Monitoring training loads and perceived stress in young elite university athletes
With increased professionalism in sport there has been a greater interest in the scientific approach to training and recovery of athletes. Applying appropriate training loads along with adequate recovery, is essential in gaining maximal adaptation in athletes, while minimizing harm such as overreaching, overtraining, injury and illness. Although appropriate physical stress is essential, stress for many athletes may come from areas other than training. Stress from may arise from social or environmental pressure, and for many athletes who combine elite athletic training with university study, academic workloads create significant stress which adds to the constant pressure to perform athletically. This research aimed to determine if subjective stressors were associated with counterproductive training adaptations in university athletes. Moreover, it aimed to elucidate if, and when, such stressors are most harmful (i.e., certain times of the academic year or sports training season). We monitored subjective (mood state, energy levels, academic stress, sleep quality/quantity, muscle soreness, training load) and objective (injury and illness) markers in 182 young (18–22 years) elite athletes over a 4-year period using a commercially available software package. Athletes combined full-time university study with elite sport and training obligations. Results suggest athletes were relatively un-stressed with high levels of energy at the beginning of each university semester, however, energy levels deteriorated along with sleep parameters toward the examination periods of the year. A logistical regression indicated decreased levels of perceived mood (0.89, 0.85–0.94, Odds Ratio and 95% confidence limits), sleep duration (0.94, 0.91–0.97) and increased academic stress (0.91, 0.88–0.94) and energy levels (1.07, 1.01–1.14) were able to predict injury in these athletes. Examination periods coincided with the highest stress levels and increased likelihood of illness. Additionally, a sudden and high increase in training workload during the preseason was associated with an elevated incidence of injury and illness (r = 0.63). In conclusion, young elite athletes undertaking full-time university study alongside their training and competition loads were vulnerable to increased levels of stress at certain periods of the year (pre-season and examination time). Monitoring and understanding these stressors may assist coaches and support staff in managing overall stress in these athletes.... [Show full abstract]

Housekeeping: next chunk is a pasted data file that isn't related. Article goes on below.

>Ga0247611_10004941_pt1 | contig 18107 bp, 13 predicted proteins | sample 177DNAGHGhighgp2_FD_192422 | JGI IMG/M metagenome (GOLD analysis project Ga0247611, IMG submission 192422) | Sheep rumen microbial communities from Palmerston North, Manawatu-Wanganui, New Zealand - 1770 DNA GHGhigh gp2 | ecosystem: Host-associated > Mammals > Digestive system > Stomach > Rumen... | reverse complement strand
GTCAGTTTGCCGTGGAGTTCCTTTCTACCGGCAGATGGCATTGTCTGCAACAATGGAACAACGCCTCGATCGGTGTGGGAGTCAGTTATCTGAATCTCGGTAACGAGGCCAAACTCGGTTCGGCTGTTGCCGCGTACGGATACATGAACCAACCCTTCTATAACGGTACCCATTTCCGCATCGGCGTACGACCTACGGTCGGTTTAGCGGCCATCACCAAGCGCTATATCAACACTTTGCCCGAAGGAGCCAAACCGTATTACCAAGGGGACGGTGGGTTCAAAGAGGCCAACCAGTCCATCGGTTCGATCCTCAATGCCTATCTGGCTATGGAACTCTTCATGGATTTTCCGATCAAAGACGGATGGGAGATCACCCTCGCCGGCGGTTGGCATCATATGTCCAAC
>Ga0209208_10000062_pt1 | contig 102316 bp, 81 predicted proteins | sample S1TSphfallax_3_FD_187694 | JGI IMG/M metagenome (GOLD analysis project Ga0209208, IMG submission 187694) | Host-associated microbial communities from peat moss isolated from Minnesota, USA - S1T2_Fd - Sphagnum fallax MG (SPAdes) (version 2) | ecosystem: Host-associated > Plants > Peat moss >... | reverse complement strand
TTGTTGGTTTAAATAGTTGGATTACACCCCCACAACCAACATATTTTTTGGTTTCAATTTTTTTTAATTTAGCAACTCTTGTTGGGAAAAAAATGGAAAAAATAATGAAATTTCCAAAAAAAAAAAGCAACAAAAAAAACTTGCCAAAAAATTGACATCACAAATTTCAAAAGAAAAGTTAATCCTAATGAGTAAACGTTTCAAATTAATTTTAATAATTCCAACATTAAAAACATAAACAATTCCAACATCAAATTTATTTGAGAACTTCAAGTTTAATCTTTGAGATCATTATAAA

Keywordsstudent athletes; academic stress; athletic performance; injury; athletic monitoring; illness; sport training; athlete monitoring; student-athletes
Fields of Research110602 Exercise Physiology; 1106 Human Movement and Sports Sciences; 170114 Sport and Exercise Psychology
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